Forbes released its annual list
of the world's billionaires Thursday, and technology companies are well represented, even though Microsoft Chairman Bill Gates is no longer the world's richest person.
That honor now belongs to Mexican telecom mogul Carlos Slim Helu, who edged out Gates for the top spot by $500 million in net worth. Gates, worth $53 billion, slipped to number two.
Of the world's top 100 billionaires, however, nine run information technology companies. If you count Thomson Reuters Chairman David Thomson and Bloomberg founder Michael Bloomberg, whose employees write about technology, there are 11 IT billionaires in Forbes' top 100.
Unfortunately, for those IT guys and gals who are working in the trenches, several of these richest executives -- the heads of Microsoft, Google, Dell, Amazon, and Apple among others -- run companies that have shed employees or contractors in the last year, even as the executives' personal fortunes increased.
Forbes notes that the average net worth of its billionaires was up $500 million in the last year despite the recession -- only 12 percent of those on last year's list are worth less this year.
But some of the IT companies on Forbes' list are creating jobs too -- Facebook is represented, as are several Chinese Internet companies that are listed for the first time. And that's another interesting fact from Forbes -- although U.S. billionaires still dominate the list, their number has declined this year from 45 percent to 40 percent.
U.S. collective net worth is also down -- a year ago the billionaires owned 44 percent of the list's net worth, and that's dropped to 38 percent.
Where They Rank
Here are Forbes 2010 IT billionaires, with where they ranked on that list. If you can't get an IT job in the U.S., can you move?
-- Microsoft co-founder and Chairman Bill Gates, Harvard dropout, worth $53 billion.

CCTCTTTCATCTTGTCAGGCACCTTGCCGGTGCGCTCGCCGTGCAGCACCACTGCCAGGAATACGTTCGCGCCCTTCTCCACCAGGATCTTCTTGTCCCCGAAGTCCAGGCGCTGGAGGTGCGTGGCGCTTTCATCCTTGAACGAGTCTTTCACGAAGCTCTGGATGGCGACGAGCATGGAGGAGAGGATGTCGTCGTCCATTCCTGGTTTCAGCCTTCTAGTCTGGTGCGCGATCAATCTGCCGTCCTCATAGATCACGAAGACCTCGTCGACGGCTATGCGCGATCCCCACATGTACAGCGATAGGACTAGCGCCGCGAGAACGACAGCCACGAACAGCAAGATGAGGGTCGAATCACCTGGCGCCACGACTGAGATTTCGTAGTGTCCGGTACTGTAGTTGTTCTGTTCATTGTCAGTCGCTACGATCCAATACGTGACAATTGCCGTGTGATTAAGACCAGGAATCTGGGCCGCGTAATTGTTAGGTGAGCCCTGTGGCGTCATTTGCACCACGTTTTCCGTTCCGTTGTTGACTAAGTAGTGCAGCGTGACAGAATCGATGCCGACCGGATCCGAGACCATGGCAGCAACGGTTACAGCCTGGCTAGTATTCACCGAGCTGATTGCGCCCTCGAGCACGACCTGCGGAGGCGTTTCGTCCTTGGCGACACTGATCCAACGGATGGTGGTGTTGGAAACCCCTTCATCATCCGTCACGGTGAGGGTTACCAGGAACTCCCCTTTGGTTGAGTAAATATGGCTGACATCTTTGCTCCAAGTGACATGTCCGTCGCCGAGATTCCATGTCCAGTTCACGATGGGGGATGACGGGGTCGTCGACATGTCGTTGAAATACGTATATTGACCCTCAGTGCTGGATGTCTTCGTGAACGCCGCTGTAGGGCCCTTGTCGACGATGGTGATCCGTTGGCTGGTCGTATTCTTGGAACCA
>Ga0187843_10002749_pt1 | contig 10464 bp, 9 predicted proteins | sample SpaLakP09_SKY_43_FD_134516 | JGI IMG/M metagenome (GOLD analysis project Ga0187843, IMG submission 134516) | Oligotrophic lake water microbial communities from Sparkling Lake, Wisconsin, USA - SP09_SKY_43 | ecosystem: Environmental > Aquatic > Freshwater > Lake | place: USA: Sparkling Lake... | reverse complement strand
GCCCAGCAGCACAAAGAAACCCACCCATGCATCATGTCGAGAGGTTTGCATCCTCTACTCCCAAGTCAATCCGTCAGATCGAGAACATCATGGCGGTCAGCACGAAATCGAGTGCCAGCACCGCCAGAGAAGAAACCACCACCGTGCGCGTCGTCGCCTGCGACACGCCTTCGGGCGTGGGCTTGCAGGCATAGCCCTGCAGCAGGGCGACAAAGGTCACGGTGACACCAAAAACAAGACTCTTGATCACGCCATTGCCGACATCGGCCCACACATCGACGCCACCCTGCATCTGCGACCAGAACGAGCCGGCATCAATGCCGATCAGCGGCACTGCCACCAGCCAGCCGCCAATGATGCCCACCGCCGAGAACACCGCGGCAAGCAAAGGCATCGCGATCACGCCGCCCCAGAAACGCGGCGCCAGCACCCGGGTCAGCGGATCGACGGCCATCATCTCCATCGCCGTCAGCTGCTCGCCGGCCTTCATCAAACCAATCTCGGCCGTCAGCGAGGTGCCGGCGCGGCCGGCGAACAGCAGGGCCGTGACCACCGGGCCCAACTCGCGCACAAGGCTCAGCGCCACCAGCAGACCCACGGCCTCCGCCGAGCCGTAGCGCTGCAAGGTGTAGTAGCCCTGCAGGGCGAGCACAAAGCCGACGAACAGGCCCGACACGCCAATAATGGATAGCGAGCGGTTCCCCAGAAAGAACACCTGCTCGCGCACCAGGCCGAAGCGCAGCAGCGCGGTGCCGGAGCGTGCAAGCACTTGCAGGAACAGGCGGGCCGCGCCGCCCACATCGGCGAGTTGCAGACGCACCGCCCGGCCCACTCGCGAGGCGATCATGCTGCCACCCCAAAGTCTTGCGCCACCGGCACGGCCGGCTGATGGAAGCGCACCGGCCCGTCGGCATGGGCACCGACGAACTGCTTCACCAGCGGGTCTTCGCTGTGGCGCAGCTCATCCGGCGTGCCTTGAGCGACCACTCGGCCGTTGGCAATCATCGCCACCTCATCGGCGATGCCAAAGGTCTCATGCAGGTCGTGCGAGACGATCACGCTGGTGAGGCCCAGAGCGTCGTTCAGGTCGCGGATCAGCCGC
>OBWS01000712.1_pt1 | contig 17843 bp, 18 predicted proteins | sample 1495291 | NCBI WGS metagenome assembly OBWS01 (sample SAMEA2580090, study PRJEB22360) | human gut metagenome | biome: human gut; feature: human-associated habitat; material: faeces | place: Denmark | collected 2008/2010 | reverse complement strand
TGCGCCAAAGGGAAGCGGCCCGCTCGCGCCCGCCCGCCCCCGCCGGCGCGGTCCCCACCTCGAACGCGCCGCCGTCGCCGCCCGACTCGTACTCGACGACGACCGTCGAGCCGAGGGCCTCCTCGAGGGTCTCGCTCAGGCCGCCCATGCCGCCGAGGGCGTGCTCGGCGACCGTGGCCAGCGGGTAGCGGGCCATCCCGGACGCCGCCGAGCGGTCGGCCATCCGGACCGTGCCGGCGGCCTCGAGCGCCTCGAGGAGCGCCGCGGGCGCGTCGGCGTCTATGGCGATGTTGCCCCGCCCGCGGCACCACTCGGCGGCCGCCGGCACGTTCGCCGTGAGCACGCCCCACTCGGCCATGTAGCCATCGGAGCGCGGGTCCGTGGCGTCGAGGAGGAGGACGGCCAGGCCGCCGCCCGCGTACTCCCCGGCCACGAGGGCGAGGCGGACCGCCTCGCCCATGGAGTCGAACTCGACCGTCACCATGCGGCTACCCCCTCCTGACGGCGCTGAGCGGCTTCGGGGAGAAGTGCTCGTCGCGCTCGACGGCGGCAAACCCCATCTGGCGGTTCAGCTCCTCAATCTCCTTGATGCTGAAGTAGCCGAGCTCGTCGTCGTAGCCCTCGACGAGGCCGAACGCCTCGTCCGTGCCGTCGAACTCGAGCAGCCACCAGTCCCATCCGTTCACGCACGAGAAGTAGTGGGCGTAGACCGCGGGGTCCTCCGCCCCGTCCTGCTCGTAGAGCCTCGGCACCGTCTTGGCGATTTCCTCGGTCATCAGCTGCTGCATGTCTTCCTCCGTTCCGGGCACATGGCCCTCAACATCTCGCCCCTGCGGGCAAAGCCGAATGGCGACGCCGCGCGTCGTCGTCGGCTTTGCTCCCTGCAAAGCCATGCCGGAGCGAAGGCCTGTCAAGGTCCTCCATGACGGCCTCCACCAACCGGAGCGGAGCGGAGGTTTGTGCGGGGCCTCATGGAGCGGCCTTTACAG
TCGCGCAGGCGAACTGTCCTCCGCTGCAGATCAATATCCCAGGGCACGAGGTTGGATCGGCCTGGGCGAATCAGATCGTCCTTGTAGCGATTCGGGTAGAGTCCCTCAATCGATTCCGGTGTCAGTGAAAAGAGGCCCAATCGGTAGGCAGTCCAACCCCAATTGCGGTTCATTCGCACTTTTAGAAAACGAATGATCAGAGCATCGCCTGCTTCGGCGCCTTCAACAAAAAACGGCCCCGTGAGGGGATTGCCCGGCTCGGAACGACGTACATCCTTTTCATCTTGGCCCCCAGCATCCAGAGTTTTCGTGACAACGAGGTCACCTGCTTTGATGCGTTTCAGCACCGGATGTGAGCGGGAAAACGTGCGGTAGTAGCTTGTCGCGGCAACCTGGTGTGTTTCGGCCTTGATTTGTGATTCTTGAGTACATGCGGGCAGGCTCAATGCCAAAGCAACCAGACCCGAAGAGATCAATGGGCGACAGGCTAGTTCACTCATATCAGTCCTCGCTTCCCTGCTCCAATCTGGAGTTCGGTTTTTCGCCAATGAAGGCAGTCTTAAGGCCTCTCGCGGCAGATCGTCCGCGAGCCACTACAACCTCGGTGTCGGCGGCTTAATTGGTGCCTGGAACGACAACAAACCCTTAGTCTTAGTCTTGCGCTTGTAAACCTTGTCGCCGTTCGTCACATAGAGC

-- Oracle co-founder and CEO Larry Ellison, University of Chicago dropout, worth $28 billion.
Tied for 24
-- Google co-founder Sergey Brin, MS from Stanford, and Google co-founder Larry Page, MS from Stanford, each worth $17.5 billion.
-- Wipro Chairman Azim Premji, BA/BS from Stanford, worth $17 billion.
-- Microsoft CEO Steve Ballmer, MBA from Stanford, worth $14.5 billion.
Tied for 37
-- Venture capitalist, sports team owner and Microsoft co-founder Paul Allen, Washington State University dropout; and Dell founder, Chairman and CEO Michael Dell, University of Texas at Austin dropout, each worth $13.5 billion.
-- Amazon founder and CEO Jeff Bezos, BA from Princeton, worth $12.3 billion.
-- Google Chairman and CEO Eric Schmidt, PhD from Berkeley, worth $6.3 billion.
-- Apple co-founder and CEO Steve Jobs, Reed College dropout, worth $5.5 billion.
Here are some other big IT names on the Forbes list: Facebook founder Mark Zuckerberg; Paypal co-founder and venture capitalist Peter Thiel; Salesforce.com founder, Chairman and CEO Marc Benioff; Yahoo co-founder Jerry Yang; eBay founder and venture capitalist Pierre Omidyar; eBay's first employee and now philanthropist Jeffrey Skoll; Research In Motion co-CEO James Ballsillie (Canadian developer of the BlackBerry); Gree.jp founder Yoshikazu Tanaka (Japanese social network); Baidu founder Robin Li (Chinese search engine); Alibaba founder, Chairman and CEO Jack Ma (Chinese e-commerce); Giant Interactive founder Shi Yuzhu (Chinese online gaming).
A few Silicon Valley venture capitalists who invest in tech made the list too: Kleiner Perkins' John Doerr, Sequoia Capital's Mike Moritz, and Sherpalo Ventures' Ram Shriram -- all investors in Google; and Khosla Ventures' Vinod Khosla, who co-founded Sun Microsystems and has since invested a lot of his own money in clean tech and IT startups.